Humor and Overstatement in "A Plea for John Brown"
Kevin Zimmer '02, English 171, Sages and Satirists, Brown University, 2002
In "A Plea for John Brown", Thoreau often relies on humorous exaggeration and semi-satiric modes to illustrate how his audience has completely misinterpreted John Brown's life. In discussing the nature of John Brown's education, Throreau playfully states:
He did not go to the college called Harvard, good old Alma Mater as she is. He was not fed on the pap that is there furnished. As he phrased it, "I know no more of grammar than one of your calves." But he went to the great University of the West, where he sedulously pursued the study of Liberty, for which he had early betrayed a fondness, and having taken many degrees, he finally commenced the public practice of Humanity in Kansas, as you all know. Such were his humanities, and not any study of grammar. He would have left a Greek accent slanting the wrong way, and righted up a falling man.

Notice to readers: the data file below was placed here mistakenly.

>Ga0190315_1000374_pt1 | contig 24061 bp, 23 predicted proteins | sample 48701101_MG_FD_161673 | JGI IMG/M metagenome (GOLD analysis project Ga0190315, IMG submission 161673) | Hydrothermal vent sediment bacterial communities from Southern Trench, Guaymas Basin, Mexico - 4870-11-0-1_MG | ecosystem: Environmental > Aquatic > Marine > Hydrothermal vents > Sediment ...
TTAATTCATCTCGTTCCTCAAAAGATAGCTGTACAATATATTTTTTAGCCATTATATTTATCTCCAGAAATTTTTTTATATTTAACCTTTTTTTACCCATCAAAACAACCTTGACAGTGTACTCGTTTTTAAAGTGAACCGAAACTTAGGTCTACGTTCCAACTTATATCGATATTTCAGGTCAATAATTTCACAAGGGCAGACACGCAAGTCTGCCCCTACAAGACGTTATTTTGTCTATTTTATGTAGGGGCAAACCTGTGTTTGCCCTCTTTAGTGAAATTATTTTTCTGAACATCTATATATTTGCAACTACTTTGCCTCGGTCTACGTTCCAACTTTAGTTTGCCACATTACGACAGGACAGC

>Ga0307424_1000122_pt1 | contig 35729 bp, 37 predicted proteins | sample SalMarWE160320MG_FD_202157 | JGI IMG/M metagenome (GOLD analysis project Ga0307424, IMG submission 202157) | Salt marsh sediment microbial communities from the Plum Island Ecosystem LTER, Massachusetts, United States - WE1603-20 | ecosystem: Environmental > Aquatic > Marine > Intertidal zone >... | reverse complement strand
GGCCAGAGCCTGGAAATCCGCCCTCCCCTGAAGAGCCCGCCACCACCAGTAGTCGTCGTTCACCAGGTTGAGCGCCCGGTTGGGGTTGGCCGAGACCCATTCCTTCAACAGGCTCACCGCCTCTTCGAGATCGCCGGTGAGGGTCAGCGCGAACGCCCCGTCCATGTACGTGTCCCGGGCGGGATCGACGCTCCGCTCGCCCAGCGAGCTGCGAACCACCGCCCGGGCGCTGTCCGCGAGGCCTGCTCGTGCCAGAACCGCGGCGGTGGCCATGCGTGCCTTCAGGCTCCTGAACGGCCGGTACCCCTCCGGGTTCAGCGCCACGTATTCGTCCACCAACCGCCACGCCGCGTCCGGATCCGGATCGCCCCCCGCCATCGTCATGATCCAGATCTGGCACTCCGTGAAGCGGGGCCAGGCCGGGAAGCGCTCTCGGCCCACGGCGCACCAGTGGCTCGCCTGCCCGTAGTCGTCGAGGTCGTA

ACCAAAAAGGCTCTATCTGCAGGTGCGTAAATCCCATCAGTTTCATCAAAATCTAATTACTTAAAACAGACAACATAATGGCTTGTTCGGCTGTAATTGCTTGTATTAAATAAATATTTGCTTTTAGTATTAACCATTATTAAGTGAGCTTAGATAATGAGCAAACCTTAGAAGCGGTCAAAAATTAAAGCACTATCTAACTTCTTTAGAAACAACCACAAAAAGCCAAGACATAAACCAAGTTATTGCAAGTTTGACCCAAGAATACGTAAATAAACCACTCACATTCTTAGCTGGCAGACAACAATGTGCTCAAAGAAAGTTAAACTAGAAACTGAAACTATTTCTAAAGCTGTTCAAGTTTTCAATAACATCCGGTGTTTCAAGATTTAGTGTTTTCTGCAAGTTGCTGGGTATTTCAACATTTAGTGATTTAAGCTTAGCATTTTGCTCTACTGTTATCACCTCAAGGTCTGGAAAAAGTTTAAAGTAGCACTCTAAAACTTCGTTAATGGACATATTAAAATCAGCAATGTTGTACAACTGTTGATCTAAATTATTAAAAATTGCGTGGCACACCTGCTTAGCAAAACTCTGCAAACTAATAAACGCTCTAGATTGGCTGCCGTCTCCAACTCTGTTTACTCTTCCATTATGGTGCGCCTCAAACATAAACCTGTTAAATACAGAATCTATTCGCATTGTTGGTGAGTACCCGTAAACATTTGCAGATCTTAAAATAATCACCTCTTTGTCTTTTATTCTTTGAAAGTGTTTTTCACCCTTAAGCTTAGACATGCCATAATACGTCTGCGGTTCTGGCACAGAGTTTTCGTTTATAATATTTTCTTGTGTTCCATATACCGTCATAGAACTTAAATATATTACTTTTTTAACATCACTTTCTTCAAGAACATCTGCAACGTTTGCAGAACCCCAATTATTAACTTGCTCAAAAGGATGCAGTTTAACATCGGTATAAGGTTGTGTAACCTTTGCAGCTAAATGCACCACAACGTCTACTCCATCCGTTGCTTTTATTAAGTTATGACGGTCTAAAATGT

By humorously re-defining the priorities and values of a good education, Thoreau places a higher value on Brown's lived experience than his relative lack of formal education. Does the humor of this passage detract from the overall efficacy of his goal in reversing public opinion on Brown? Or does it help to maintain the attention of the audience? How does Thoreau's play on the word "humanity" reinforce his admiration of Brown? Is the inclusion of the phrase "as you all know" (dare I say) patronizing to his audience? Is Thoreau calling attention to the sheer contrast between the public's condemnation of Brown and his own idolization of him?
Last modified 6 March 2002